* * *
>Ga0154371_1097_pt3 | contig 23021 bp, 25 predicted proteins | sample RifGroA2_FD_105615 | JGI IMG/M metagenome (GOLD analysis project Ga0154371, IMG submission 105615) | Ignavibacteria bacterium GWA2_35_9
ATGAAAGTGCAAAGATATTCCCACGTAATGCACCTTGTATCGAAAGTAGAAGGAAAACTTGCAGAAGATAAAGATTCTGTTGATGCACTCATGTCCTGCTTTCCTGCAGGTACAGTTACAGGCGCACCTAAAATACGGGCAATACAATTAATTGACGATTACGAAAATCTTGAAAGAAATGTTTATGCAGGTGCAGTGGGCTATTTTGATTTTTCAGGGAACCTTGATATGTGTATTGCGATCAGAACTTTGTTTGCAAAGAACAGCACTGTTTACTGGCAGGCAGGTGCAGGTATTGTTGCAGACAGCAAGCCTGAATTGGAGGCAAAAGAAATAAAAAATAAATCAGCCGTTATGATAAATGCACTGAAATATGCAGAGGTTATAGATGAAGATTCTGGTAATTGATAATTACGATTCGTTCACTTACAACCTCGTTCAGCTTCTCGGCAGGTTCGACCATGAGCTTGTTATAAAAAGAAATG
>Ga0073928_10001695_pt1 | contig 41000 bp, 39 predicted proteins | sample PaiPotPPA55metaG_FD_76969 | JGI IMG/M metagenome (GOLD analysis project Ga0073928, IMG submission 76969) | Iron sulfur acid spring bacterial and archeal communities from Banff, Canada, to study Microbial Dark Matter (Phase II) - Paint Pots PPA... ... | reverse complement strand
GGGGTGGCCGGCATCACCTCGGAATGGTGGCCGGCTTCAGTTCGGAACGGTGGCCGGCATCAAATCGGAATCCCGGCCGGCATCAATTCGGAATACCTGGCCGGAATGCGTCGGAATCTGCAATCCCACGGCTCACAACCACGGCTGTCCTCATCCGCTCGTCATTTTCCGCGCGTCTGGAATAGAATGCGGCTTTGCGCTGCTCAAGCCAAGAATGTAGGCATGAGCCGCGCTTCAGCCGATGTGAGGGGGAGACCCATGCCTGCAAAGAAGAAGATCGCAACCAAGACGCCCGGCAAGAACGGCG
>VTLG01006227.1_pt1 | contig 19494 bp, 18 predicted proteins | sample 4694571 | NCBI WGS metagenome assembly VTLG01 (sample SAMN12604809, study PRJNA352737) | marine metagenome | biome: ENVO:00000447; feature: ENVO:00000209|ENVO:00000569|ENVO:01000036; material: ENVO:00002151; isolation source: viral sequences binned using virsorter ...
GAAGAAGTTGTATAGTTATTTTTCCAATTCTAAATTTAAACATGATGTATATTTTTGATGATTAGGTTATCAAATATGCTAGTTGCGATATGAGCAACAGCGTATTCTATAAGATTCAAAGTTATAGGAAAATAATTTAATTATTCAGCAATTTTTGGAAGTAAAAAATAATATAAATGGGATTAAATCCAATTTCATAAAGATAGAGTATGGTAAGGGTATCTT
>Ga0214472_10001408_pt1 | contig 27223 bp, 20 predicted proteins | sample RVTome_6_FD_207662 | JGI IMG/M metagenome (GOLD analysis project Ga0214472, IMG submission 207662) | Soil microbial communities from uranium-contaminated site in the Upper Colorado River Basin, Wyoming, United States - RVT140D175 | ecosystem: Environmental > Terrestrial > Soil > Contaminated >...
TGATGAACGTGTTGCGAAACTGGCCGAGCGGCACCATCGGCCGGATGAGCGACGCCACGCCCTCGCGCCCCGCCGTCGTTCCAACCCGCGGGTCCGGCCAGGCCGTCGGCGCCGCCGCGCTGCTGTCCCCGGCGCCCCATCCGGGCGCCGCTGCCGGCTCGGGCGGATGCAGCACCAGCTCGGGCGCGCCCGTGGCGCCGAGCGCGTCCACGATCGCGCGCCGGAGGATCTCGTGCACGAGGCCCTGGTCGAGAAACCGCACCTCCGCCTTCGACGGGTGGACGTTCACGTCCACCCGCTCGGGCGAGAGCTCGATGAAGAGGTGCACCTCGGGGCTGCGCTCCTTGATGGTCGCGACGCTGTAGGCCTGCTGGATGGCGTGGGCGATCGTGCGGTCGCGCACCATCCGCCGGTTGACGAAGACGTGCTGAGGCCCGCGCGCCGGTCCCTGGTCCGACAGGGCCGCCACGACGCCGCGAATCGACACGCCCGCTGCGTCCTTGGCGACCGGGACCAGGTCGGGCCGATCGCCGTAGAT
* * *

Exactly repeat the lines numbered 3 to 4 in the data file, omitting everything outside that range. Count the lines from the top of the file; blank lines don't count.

>Ga0073928_10001695_pt1 | contig 41000 bp, 39 predicted proteins | sample PaiPotPPA55metaG_FD_76969 | JGI IMG/M metagenome (GOLD analysis project Ga0073928, IMG submission 76969) | Iron sulfur acid spring bacterial and archeal communities from Banff, Canada, to study Microbial Dark Matter (Phase II) - Paint Pots PPA... ... | reverse complement strand
GGGGTGGCCGGCATCACCTCGGAATGGTGGCCGGCTTCAGTTCGGAACGGTGGCCGGCATCAAATCGGAATCCCGGCCGGCATCAATTCGGAATACCTGGCCGGAATGCGTCGGAATCTGCAATCCCACGGCTCACAACCACGGCTGTCCTCATCCGCTCGTCATTTTCCGCGCGTCTGGAATAGAATGCGGCTTTGCGCTGCTCAAGCCAAGAATGTAGGCATGAGCCGCGCTTCAGCCGATGTGAGGGGGAGACCCATGCCTGCAAAGAAGAAGATCGCAACCAAGACGCCCGGCAAGAACGGCG